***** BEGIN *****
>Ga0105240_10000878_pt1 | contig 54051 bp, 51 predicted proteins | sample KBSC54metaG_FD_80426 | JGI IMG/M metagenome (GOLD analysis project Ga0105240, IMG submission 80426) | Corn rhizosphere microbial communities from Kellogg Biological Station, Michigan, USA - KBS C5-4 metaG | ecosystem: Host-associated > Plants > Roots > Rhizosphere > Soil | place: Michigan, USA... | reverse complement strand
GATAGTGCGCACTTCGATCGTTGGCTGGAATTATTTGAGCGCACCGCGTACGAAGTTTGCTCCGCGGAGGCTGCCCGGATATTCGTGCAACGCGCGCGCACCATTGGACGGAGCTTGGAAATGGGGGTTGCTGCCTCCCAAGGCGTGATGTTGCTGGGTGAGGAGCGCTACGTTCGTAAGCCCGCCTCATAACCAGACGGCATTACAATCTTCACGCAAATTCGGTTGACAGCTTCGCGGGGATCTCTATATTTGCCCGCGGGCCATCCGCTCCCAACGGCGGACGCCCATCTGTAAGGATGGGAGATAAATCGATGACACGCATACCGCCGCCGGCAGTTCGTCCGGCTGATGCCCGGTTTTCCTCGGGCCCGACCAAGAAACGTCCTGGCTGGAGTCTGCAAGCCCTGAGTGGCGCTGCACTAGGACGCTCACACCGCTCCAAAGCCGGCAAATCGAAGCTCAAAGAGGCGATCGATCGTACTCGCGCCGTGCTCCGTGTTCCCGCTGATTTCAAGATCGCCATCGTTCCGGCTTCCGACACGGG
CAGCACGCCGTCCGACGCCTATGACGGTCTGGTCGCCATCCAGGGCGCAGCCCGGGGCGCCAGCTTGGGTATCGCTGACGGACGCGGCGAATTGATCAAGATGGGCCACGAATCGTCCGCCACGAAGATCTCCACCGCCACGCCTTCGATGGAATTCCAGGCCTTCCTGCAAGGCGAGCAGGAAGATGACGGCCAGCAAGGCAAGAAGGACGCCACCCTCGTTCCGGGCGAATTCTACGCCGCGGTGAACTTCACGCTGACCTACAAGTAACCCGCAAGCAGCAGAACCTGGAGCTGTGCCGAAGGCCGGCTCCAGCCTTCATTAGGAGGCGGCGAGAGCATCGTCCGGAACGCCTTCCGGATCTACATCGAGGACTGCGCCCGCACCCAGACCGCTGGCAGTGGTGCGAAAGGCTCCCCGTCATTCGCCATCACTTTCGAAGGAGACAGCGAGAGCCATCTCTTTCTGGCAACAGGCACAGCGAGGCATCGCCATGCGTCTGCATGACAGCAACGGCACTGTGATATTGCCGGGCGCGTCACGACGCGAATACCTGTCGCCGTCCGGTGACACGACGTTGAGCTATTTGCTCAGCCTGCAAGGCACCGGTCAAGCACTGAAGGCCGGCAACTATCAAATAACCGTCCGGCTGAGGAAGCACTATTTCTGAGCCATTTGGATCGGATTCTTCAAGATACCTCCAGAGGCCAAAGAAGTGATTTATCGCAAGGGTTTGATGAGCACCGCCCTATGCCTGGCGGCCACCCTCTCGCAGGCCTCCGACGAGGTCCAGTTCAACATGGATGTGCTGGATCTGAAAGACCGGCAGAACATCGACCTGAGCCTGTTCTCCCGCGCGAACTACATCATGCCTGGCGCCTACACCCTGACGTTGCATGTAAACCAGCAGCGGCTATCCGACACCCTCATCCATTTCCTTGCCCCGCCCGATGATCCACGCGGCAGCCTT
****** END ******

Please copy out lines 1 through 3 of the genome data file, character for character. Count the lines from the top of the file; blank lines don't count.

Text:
>Ga0105240_10000878_pt1 | contig 54051 bp, 51 predicted proteins | sample KBSC54metaG_FD_80426 | JGI IMG/M metagenome (GOLD analysis project Ga0105240, IMG submission 80426) | Corn rhizosphere microbial communities from Kellogg Biological Station, Michigan, USA - KBS C5-4 metaG | ecosystem: Host-associated > Plants > Roots > Rhizosphere > Soil | place: Michigan, USA... | reverse complement strand
GATAGTGCGCACTTCGATCGTTGGCTGGAATTATTTGAGCGCACCGCGTACGAAGTTTGCTCCGCGGAGGCTGCCCGGATATTCGTGCAACGCGCGCGCACCATTGGACGGAGCTTGGAAATGGGGGTTGCTGCCTCCCAAGGCGTGATGTTGCTGGGTGAGGAGCGCTACGTTCGTAAGCCCGCCTCATAACCAGACGGCATTACAATCTTCACGCAAATTCGGTTGACAGCTTCGCGGGGATCTCTATATTTGCCCGCGGGCCATCCGCTCCCAACGGCGGACGCCCATCTGTAAGGATGGGAGATAAATCGATGACACGCATACCGCCGCCGGCAGTTCGTCCGGCTGATGCCCGGTTTTCCTCGGGCCCGACCAAGAAACGTCCTGGCTGGAGTCTGCAAGCCCTGAGTGGCGCTGCACTAGGACGCTCACACCGCTCCAAAGCCGGCAAATCGAAGCTCAAAGAGGCGATCGATCGTACTCGCGCCGTGCTCCGTGTTCCCGCTGATTTCAAGATCGCCATCGTTCCGGCTTCCGACACGGG
CAGCACGCCGTCCGACGCCTATGACGGTCTGGTCGCCATCCAGGGCGCAGCCCGGGGCGCCAGCTTGGGTATCGCTGACGGACGCGGCGAATTGATCAAGATGGGCCACGAATCGTCCGCCACGAAGATCTCCACCGCCACGCCTTCGATGGAATTCCAGGCCTTCCTGCAAGGCGAGCAGGAAGATGACGGCCAGCAAGGCAAGAAGGACGCCACCCTCGTTCCGGGCGAATTCTACGCCGCGGTGAACTTCACGCTGACCTACAAGTAACCCGCAAGCAGCAGAACCTGGAGCTGTGCCGAAGGCCGGCTCCAGCCTTCATTAGGAGGCGGCGAGAGCATCGTCCGGAACGCCTTCCGGATCTACATCGAGGACTGCGCCCGCACCCAGACCGCTGGCAGTGGTGCGAAAGGCTCCCCGTCATTCGCCATCACTTTCGAAGGAGACAGCGAGAGCCATCTCTTTCTGGCAACAGGCACAGCGAGGCATCGCCATGCGTCTGCATGACAGCAACGGCACTGTGATATTGCCGGGCGCGTCACGACGCGAATACCTGTCGCCGTCCGGTGACACGACGTTGAGCTATTTGCTCAGCCTGCAAGGCACCGGTCAAGCACTGAAGGCCGGCAACTATCAAATAACCGTCCGGCTGAGGAAGCACTATTTCTGAGCCATTTGGATCGGATTCTTCAAGATACCTCCAGAGGCCAAAGAAGTGATTTATCGCAAGGGTTTGATGAGCACCGCCCTATGCCTGGCGGCCACCCTCTCGCAGGCCTCCGACGAGGTCCAGTTCAACATGGATGTGCTGGATCTGAAAGACCGGCAGAACATCGACCTGAGCCTGTTCTCCCGCGCGAACTACATCATGCCTGGCGCCTACACCCTGACGTTGCATGTAAACCAGCAGCGGCTATCCGACACCCTCATCCATTTCCTTGCCCCGCCCGATGATCCACGCGGCAGCCTT